Part II Reading Comprehension (35 minutes)

      Directions: There are 4 reading passages in this part. Each passage is

      followed by some questions or unfinished statements. For each of them

      there are four choices marked A), B), C)and D). You should decide on the

      best choice and mark the corresponding letter on the Answer Sheet with a

      single line through the centre.

      Passage 1


      It is hard to predict how science is going to turn out, and if it is

      really good science it is impossible to predict. If the things to be found

      are actually new, they are by definition unknown in advance. You cannot

      make choices in this matter. You either have science or you don't, and if

      you have it you are obliged to accept the surprising and disturbing pieces

      of information, along with the neat and promptly useful bits.

      The only solid piece of scientific truth about which I feel totally

      confident is that we are profoundly ignorant about nature. Indeed, I

      regard this as the major discovery of the past hundred years of biology.

      It is, in its way, an illuminating piece of news. It would have amazed the

      brightest minds of the 18th century Enlightenment to be told by any of us

      how little we know and how bewildering seems the way ahead. It is this

      sudden confrontation with the depth and scope of ignorance that represents

      the most significant contribution of the 20th century science to the human

      intellect. In earlier times, we either pretended to understand how things

      worked or ignored the problem, or simply made up stories to fill the gaps.

      Now that we have begun exploring in earnest, we are getting glimpses of

      how huge the questions are, and how far from being answered. Because of

      this, we are depressed. It is not so bad being ignorant if you are totally

      ignorant; the hard thing is knowing in some detail the reality of

      ignorance, the worst spots and here and there the not-so-bad spots, but no

      true light at the end of the tunnel nor even any tunnels that can yet be


      But we are making a beginning, and there ought to be some satisfaction.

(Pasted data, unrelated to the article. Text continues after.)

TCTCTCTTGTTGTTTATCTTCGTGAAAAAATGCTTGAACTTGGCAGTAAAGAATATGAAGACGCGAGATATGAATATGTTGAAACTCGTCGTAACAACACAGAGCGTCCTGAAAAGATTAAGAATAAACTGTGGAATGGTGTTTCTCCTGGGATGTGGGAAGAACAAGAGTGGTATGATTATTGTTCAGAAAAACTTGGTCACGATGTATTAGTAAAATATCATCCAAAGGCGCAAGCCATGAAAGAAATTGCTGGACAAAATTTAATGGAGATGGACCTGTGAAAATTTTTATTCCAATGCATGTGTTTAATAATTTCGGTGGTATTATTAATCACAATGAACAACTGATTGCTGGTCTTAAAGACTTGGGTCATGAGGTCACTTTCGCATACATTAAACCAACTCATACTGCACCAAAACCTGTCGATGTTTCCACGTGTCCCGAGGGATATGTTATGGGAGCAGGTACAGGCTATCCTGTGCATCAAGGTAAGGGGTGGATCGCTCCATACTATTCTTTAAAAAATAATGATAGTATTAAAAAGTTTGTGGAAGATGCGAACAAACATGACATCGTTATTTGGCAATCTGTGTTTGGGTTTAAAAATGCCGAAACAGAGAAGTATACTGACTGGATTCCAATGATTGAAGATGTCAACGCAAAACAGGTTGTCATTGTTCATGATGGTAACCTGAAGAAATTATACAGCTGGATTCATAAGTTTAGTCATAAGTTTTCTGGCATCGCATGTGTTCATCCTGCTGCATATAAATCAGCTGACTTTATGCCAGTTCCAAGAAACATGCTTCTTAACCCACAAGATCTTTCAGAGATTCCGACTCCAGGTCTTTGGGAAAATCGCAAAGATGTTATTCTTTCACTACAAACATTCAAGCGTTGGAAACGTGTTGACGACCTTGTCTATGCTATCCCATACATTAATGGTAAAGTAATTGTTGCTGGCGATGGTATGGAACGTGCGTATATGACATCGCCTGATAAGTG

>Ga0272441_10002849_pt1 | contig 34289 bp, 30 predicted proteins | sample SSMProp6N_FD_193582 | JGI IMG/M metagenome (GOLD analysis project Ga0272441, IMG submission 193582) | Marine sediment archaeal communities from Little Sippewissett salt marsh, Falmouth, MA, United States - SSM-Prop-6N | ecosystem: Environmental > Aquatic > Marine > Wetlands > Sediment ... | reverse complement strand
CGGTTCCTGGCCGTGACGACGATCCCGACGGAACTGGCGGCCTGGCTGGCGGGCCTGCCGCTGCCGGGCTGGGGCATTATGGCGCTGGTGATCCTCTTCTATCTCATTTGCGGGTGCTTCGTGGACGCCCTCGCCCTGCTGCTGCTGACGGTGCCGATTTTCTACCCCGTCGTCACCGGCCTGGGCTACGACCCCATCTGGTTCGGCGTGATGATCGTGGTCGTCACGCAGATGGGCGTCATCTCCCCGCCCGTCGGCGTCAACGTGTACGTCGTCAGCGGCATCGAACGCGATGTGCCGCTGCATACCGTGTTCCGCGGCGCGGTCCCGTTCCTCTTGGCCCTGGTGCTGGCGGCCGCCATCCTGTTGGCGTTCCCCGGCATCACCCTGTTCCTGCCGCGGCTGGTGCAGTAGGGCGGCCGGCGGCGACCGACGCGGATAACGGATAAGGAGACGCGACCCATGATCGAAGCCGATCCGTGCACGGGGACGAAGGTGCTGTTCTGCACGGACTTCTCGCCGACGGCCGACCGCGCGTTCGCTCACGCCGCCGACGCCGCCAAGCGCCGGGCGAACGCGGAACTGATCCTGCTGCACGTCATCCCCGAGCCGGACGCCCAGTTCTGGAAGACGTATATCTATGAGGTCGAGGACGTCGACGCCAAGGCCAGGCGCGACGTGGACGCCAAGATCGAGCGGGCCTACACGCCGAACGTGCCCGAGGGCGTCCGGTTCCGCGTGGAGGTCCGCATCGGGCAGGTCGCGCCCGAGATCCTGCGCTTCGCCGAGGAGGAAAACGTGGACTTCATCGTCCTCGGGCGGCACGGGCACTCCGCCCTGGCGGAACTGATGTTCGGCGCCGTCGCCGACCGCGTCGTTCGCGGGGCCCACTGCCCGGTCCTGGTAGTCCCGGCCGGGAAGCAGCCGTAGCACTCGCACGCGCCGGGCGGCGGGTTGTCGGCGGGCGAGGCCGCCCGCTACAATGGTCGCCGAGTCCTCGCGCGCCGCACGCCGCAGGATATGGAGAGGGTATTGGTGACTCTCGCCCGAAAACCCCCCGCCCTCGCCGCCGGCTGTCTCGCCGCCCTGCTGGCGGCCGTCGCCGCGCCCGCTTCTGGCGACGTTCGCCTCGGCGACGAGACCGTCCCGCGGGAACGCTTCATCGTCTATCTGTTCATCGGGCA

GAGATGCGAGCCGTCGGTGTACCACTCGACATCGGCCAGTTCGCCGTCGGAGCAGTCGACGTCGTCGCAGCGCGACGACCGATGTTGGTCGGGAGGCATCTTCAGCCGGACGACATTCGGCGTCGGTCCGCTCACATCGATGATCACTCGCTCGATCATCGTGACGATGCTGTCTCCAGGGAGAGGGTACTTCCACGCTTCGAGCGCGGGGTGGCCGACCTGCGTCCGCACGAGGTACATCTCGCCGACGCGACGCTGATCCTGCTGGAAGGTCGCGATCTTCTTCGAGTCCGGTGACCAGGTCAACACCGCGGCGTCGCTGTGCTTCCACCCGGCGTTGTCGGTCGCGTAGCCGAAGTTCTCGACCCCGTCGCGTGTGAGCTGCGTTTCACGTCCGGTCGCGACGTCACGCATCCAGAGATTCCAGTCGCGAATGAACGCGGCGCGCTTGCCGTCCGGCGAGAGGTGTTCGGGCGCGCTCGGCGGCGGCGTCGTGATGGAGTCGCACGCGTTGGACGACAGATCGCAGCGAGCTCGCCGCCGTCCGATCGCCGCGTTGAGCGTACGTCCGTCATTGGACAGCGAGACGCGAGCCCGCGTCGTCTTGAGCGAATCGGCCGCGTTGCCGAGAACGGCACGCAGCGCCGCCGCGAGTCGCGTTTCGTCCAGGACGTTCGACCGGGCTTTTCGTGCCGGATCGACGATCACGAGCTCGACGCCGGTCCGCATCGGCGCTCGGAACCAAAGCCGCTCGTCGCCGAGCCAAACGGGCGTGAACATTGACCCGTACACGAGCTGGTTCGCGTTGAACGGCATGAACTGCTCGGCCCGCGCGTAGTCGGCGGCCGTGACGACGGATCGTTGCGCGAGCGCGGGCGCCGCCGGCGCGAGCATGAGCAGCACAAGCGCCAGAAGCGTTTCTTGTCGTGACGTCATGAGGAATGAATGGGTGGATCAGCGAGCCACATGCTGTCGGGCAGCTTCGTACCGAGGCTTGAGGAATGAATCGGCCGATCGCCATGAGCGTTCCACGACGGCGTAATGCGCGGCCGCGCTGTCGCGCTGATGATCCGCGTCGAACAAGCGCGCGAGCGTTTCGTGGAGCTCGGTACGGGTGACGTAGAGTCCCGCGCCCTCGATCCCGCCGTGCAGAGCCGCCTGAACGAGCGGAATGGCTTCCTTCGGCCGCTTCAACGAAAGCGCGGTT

There are probably no questions we can think up that can't be answered,

      sooner or later, including even the matter of consciousness. To be sure,

      there may well be questions we can't think up, ever, and therefore limits

      to the reach of human intellect, but that is another matter. Within our

      limits, we should be able to work our way through to all our answers, if

      we keep at it long enough, and pay attention.

      21. According to the author, really good science . A. would surprise the

      brightest minds of the 18th century Enlightenment B. will produce results

      which cannot be foreseen C. will help people to make the right choice in

      advanceD. will bring about disturbing results

      22. It can be inferred from the passage that scientists of the 18th

      century .A. thought that they knew a great deal and could solve most

      problems of science B. were afraid of facing up to the realities of

      scientific research C. knew that they were ignorant and wanted to know

      more about natureD. did more harm than good in promoting man's

      understanding of nature

      23. Which of the following statements is NOT true of scientists in earlier

      times? A. They invented false theories to explain things they didn't

      understand. B. They falsely claimed to know all about nature. C. They did

      not believe in results from scientific observation. D. They paid little

      attention to the problems they didn't understand.

      24. What is the author's attitude towards science? A. He is depressed

      because of the ignorance of scientists. B. He is doubtful because of the

      enormous difficulties confronting it. C. He is confident though he is

      aware of the enormous difficulties confronting it. D. He is delighted

      because of the illuminating scientific findings.

      25. The author believes that . A. man can find solutions to whatever

      questions concerning nature he can think up B. man cannot solve all the